By Rachel Wolcott

LONDON/NEW YORK, July 30 (Thomson Reuters Accelus) - Risk managers could benefit from the financial services industry’s revamp of collateral management services in preparation for the new regulatory requirements that will drive demand for high-quality collateral. New regulations for the clearing of over-the-counter (OTC) derivatives through central counterparties (CCPs) alone could increase demand for high-quality collateral to $2 trillion or more, according to some estimates. In response, some firms are aiming for a more universal approach to collateral management.

Many firms still take a rather old-fashioned view of collateral management. It is often fragmented and inefficient. Most firms operate collateral management in silos determined by geography or asset class. This can lead to poor communication between different collateral management functions — for example, repo staff might not speak to the securities lending unit, or the New York office might not speak to its UK counterpart as much or as often as it should.  (more…)

Futures customer protections improved in U.S. and overseas after frauds

By Nick Paraskeva

NEW YORK, July 17 (Thomson Reuters Accelus) - The CFTC approved tough customer protection rules for futures firms’ days after the Peregrine default led to over $200 million in missing client funds. Losses arising from a fraud by the owner of the futures broker come soon after a $1.6 billion hole in client funds from the collapse of MF Global. The new rules require daily calculations of client money to be reported, and for senior management to certify cash movements.

The CFTC charged Peregrine Financial Group, and its owner Russell Wasendorf, Sr, of misappropriating customer funds. A recent audit of Peregrine by the National Futures Association (NFA), the self-regulator for independent futures firms, found the firm falsely represented it held $220 million customer funds at a bank account, which only had $5.1million. The firm filed for liquidation Friday, and its owner was arrested. (more…)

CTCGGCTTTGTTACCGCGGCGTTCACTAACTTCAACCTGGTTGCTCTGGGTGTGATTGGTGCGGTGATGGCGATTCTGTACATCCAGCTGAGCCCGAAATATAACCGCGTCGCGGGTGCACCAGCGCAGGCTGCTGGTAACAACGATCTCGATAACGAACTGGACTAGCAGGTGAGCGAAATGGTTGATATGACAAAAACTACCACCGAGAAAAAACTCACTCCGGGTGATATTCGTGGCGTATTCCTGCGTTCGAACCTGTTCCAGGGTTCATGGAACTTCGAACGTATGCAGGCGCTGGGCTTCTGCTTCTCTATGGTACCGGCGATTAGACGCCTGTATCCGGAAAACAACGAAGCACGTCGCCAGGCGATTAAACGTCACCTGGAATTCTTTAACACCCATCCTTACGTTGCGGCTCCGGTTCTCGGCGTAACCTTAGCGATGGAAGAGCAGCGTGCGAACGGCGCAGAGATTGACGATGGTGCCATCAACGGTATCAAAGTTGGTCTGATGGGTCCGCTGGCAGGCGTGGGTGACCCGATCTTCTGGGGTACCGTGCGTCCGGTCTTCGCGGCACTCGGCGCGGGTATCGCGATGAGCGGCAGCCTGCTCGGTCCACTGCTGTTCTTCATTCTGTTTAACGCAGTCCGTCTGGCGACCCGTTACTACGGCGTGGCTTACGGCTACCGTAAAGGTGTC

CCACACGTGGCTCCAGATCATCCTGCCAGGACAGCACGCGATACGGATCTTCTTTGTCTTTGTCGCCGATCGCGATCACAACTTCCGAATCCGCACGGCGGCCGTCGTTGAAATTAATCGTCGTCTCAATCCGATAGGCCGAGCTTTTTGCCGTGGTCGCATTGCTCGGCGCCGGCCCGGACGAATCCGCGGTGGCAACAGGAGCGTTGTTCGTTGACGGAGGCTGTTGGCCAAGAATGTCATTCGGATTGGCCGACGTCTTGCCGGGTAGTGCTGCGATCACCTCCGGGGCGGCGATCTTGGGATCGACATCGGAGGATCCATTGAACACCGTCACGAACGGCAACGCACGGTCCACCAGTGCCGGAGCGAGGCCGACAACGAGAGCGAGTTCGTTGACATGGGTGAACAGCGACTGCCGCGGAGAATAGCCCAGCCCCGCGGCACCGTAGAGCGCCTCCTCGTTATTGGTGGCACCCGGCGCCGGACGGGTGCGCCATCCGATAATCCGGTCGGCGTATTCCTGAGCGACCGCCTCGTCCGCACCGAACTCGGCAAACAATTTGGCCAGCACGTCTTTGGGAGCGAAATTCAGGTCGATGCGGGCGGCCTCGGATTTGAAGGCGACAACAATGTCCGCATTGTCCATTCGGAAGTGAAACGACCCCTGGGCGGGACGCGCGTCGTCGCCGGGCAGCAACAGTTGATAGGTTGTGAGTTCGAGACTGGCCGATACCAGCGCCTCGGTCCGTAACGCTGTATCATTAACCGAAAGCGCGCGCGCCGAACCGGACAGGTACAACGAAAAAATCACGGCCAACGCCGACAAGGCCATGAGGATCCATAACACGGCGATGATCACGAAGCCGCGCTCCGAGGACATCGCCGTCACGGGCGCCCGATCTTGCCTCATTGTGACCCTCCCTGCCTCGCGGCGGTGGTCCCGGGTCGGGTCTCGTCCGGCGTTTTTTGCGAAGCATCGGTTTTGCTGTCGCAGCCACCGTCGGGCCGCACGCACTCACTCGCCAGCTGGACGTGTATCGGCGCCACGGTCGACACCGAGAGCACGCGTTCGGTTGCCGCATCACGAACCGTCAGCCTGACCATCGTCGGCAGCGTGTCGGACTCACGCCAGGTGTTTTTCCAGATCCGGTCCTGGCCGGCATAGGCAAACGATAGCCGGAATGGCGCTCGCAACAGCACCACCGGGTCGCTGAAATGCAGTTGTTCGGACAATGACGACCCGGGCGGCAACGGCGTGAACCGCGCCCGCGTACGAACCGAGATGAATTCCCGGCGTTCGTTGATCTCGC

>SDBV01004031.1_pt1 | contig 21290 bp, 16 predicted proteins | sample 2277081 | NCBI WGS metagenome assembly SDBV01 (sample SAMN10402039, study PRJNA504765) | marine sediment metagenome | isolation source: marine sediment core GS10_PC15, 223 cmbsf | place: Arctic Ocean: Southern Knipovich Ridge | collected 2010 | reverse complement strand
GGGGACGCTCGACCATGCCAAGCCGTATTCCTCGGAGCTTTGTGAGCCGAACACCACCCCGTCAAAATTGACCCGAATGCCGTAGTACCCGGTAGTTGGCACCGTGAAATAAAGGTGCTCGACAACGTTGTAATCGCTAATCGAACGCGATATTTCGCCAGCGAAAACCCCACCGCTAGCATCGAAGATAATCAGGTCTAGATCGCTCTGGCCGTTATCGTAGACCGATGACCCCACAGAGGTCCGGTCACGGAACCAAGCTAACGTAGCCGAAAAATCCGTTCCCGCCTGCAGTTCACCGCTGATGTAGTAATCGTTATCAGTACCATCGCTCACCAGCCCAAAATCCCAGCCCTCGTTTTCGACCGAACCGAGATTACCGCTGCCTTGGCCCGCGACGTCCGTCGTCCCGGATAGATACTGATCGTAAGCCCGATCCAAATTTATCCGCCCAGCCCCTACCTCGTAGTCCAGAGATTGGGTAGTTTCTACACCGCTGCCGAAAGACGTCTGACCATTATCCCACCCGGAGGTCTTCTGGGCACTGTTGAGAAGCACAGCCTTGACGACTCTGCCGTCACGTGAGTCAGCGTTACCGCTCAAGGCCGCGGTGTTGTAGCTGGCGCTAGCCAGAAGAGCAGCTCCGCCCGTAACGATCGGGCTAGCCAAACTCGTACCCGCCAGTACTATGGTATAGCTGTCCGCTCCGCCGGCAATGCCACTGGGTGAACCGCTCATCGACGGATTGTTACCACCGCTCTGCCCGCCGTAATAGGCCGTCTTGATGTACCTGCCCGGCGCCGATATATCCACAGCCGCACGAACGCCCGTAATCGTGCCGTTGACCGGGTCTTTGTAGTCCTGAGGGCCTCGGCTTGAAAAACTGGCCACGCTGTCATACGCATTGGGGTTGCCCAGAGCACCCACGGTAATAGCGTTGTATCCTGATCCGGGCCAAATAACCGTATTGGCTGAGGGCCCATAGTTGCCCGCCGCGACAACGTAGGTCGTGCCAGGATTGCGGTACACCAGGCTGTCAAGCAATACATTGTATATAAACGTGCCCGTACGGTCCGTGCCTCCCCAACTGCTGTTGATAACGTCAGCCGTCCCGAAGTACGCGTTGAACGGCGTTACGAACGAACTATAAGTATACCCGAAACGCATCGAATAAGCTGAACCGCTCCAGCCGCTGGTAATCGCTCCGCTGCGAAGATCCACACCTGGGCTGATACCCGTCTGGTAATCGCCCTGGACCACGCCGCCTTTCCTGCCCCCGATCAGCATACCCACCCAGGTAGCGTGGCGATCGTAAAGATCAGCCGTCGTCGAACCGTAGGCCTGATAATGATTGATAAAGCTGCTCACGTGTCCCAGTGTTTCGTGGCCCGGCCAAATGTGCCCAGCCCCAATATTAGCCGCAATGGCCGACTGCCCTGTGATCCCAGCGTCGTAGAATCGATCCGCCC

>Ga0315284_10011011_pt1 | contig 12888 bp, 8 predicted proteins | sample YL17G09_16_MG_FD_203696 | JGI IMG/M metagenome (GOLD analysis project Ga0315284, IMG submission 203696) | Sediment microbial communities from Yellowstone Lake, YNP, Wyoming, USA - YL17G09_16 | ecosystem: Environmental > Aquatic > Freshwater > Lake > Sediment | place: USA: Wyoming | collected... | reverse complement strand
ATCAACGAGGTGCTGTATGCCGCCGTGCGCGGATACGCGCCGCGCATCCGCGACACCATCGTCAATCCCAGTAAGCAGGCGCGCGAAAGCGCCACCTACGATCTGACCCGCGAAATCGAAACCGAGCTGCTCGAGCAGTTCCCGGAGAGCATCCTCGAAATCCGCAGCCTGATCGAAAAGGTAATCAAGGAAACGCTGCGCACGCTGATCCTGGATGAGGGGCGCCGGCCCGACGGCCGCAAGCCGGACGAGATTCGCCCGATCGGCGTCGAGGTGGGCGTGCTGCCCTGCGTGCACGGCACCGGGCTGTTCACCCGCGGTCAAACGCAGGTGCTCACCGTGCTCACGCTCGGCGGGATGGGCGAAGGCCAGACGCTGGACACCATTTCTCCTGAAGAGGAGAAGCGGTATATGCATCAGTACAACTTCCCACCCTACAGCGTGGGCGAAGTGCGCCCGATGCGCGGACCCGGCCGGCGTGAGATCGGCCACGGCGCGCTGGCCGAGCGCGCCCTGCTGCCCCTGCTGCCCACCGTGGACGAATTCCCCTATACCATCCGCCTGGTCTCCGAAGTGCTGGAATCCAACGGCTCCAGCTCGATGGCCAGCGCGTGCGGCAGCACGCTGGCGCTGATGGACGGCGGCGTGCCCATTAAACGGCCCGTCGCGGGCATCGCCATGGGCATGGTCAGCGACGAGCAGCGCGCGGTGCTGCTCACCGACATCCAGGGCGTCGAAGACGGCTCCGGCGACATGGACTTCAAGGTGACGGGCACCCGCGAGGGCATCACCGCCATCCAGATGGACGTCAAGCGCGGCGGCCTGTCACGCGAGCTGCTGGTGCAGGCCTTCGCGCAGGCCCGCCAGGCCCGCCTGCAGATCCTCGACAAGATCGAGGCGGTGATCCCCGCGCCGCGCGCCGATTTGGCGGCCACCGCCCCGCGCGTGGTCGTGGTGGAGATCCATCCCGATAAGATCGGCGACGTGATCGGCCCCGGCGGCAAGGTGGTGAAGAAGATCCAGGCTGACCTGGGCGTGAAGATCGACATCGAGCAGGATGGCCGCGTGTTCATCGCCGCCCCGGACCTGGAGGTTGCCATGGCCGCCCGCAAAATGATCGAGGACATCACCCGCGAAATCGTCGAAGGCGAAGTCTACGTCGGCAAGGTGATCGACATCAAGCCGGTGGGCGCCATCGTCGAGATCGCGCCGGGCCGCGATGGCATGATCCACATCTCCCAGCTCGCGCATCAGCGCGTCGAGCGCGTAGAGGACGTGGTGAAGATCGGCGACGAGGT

U.S. credit market remains uneasy in the world of representations and warranties

US dollar note and other currenciesBy Alex Lee

NEW YORK, Oct. 12 (Business Law Currents) - The first half of 2011 saw rebounding credit markets and an uptick in debt issuance. Due to uncertain economic conditions in the second half of 2011, however, even the most fundamental aspects of loan documentation are facing increasing scrutiny. Representations & warranties that were more routine and non-contentious transformed into significantly stricter provisions as a result of the credit crisis.

Gun shy lenders began placing more onerous terms in credit facilities and the reps and warranties were dramatically bulked up. Some borrowers are now required to announce their credit worthiness under no uncertain terms. Recent litigation concentrating on reps and warranties has heightened the already palpable sense of market unease. Lenders are escalating the investigative function of the reps & warranties to more fully flesh out the factual matrix in reliance of which they will decide to provide a credit facility. (more…)

Impact analysis: UK outline of new approach to financial regulation

By Susannah Hammond

LONDON, Feb. 24 (Complinet) -The British Treasury’s latest proposal for reshaping financial regulation, published last week, has given more detail to the plans set out in an outline last summer. The fundamental shape of the new bodies now looks to have been finalized, but many fine points on how the new approach will actually function in practical, operational and cultural terms are still under consideration.

Following is a discussion of the major elements of the consultation, “A new approach to financial regulation: building a stronger system,” and how they may affect the UK financial industry: